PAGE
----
"New York right now has an application-based sealing law. Half of one percent of eligible people have gotten relief through that legislation. And that's akin to the number of people who've gotten relief under application-based laws in other states. When it is application-based, it privileges people who are already privileged — people who have access to lawyers or who can pay for lawyers to navigate complicated and cumbersome processes. What having an automatic bill would do is that once people become eligible after a period of time, if they don't have any new convictions, that would be the responsibility of the court system to seal and expunge their records." Katie Schaffer, Clean Slate Campaign/Center for Community Alternatives
"The implementation of the Clean Slate Act would help me out tremendously, and it would help out a lot of other people as well. I was a person who got caught up in crime at a younger age. From that point on, I had a record, and I still have a record at 62 today. It got to the point where I couldn't even get a job.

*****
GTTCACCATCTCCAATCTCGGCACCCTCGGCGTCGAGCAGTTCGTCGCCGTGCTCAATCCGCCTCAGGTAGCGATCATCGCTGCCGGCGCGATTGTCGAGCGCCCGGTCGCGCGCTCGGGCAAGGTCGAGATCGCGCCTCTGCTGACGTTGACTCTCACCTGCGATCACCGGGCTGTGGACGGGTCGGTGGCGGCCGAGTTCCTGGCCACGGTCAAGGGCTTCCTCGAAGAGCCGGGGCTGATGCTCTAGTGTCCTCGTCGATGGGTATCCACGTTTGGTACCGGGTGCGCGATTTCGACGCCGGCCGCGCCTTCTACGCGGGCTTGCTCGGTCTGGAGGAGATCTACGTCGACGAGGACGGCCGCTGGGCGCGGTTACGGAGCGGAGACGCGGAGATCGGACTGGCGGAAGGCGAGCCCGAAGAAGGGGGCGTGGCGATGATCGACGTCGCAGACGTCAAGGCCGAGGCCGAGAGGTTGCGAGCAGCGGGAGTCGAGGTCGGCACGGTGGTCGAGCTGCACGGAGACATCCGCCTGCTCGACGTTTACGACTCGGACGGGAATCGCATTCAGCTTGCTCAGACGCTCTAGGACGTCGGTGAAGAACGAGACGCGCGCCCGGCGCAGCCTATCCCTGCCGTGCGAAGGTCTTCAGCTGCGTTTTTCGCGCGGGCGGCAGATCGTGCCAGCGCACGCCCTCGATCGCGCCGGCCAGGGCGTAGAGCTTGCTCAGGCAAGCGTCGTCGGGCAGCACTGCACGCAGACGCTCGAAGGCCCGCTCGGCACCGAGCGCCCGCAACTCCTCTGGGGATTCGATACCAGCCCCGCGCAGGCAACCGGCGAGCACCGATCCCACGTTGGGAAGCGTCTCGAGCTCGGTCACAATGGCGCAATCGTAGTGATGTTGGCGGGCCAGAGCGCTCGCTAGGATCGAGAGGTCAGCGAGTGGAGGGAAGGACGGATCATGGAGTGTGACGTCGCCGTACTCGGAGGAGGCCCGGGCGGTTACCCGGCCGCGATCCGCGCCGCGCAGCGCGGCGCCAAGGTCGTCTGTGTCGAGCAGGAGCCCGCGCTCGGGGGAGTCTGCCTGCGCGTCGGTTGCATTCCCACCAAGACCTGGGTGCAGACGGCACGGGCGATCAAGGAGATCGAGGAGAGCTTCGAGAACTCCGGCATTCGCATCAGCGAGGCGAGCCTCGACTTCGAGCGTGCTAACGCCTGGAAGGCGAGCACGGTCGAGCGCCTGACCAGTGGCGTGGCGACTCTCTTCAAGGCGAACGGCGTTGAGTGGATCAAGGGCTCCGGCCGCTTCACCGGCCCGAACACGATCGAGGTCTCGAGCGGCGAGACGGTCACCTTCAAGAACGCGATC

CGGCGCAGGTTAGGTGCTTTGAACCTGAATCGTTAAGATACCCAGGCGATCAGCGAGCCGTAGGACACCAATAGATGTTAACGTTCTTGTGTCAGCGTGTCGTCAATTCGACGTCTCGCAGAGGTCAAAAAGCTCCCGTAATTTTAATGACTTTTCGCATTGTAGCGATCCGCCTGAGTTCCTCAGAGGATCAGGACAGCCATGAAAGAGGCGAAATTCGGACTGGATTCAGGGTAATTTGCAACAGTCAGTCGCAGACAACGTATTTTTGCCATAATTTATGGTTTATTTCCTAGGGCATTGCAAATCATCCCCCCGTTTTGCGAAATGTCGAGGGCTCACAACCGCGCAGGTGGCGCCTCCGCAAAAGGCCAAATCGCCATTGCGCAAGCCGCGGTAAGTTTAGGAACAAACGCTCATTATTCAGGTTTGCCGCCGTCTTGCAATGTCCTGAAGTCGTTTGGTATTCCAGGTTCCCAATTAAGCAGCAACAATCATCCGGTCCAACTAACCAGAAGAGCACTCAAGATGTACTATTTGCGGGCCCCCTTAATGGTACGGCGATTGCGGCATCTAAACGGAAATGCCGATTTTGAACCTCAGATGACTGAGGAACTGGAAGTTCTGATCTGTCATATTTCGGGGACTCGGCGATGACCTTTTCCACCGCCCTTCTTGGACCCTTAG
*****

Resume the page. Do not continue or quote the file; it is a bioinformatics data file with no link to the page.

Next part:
People do change, [and] Clean Slate would give people more opportunities. You have to open life back up to people. Give people a second chance, and that is what Clean Slate is about." Tony Bibbs, Center for Community Alternatives
"In our culture, we have this deep-rooted assumption that drugs are the problem with our communities and that people who use drugs are bad. That's a narrative that spun out of the drug war, and it's a narrative that has allowed the drug war to dominate the criminal legal approach to substance use in our communities.